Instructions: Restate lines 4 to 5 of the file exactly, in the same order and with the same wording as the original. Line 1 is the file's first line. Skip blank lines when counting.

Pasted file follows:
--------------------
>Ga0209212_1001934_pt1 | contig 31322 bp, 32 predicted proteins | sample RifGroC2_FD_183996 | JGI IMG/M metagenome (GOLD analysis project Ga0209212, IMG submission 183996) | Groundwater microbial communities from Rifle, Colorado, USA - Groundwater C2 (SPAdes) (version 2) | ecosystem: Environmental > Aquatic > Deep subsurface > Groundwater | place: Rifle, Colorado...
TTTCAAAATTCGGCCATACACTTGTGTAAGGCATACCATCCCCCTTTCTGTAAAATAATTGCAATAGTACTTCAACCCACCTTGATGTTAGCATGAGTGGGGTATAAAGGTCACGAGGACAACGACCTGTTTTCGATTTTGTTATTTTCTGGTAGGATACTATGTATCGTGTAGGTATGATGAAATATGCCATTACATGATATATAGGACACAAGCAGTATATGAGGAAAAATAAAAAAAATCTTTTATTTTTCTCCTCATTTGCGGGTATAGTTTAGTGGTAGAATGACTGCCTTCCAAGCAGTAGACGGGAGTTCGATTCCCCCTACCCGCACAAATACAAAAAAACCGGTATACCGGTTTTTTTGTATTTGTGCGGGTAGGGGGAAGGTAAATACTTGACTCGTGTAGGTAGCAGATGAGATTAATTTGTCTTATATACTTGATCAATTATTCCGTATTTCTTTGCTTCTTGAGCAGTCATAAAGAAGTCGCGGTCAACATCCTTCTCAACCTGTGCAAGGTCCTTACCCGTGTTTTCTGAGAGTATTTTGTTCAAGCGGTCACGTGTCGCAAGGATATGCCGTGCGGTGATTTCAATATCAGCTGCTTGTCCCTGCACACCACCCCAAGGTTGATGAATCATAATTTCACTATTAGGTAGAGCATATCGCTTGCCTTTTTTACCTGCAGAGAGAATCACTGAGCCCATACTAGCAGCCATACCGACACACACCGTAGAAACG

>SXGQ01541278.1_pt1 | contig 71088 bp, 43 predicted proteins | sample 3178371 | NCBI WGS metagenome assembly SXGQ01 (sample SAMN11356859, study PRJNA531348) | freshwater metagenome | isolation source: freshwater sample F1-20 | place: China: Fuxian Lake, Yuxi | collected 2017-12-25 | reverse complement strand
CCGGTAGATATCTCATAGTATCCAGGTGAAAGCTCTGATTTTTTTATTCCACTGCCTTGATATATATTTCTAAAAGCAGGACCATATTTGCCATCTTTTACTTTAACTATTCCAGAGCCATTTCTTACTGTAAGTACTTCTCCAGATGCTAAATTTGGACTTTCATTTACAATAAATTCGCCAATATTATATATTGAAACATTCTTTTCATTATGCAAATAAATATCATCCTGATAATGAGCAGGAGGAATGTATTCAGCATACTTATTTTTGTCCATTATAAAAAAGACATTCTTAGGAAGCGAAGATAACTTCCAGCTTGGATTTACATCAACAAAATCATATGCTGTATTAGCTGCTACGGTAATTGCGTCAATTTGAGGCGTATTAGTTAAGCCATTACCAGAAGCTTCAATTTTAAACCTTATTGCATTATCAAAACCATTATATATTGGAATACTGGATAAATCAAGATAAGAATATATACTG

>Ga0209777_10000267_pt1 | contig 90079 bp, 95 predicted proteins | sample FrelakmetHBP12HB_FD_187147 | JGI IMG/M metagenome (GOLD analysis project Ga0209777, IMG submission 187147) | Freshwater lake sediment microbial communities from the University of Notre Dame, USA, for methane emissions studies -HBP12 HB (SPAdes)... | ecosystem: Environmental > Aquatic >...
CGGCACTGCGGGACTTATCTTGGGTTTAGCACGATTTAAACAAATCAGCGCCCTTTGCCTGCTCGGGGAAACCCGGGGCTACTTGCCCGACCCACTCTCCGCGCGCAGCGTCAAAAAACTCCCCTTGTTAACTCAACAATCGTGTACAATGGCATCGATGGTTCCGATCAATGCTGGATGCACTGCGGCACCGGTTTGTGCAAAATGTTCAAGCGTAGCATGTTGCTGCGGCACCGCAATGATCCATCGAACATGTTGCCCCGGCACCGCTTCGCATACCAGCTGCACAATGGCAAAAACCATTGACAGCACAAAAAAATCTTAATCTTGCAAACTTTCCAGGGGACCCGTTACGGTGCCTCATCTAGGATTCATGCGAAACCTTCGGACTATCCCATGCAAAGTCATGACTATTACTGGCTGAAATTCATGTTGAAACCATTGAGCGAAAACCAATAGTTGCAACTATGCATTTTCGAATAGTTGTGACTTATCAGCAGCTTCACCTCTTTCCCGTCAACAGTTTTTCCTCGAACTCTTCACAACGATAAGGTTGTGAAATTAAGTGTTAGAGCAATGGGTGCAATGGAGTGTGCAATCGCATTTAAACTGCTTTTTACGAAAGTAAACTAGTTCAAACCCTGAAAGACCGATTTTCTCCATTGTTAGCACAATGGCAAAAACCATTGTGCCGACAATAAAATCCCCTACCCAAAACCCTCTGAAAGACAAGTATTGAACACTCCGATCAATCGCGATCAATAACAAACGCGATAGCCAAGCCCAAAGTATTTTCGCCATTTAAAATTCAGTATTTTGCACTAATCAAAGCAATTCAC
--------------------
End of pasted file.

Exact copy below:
CCGGTAGATATCTCATAGTATCCAGGTGAAAGCTCTGATTTTTTTATTCCACTGCCTTGATATATATTTCTAAAAGCAGGACCATATTTGCCATCTTTTACTTTAACTATTCCAGAGCCATTTCTTACTGTAAGTACTTCTCCAGATGCTAAATTTGGACTTTCATTTACAATAAATTCGCCAATATTATATATTGAAACATTCTTTTCATTATGCAAATAAATATCATCCTGATAATGAGCAGGAGGAATGTATTCAGCATACTTATTTTTGTCCATTATAAAAAAGACATTCTTAGGAAGCGAAGATAACTTCCAGCTTGGATTTACATCAACAAAATCATATGCTGTATTAGCTGCTACGGTAATTGCGTCAATTTGAGGCGTATTAGTTAAGCCATTACCAGAAGCTTCAATTTTAAACCTTATTGCATTATCAAAACCATTATATATTGGAATACTGGATAAATCAAGATAAGAATATATACTG

>Ga0209777_10000267_pt1 | contig 90079 bp, 95 predicted proteins | sample FrelakmetHBP12HB_FD_187147 | JGI IMG/M metagenome (GOLD analysis project Ga0209777, IMG submission 187147) | Freshwater lake sediment microbial communities from the University of Notre Dame, USA, for methane emissions studies -HBP12 HB (SPAdes)... | ecosystem: Environmental > Aquatic >...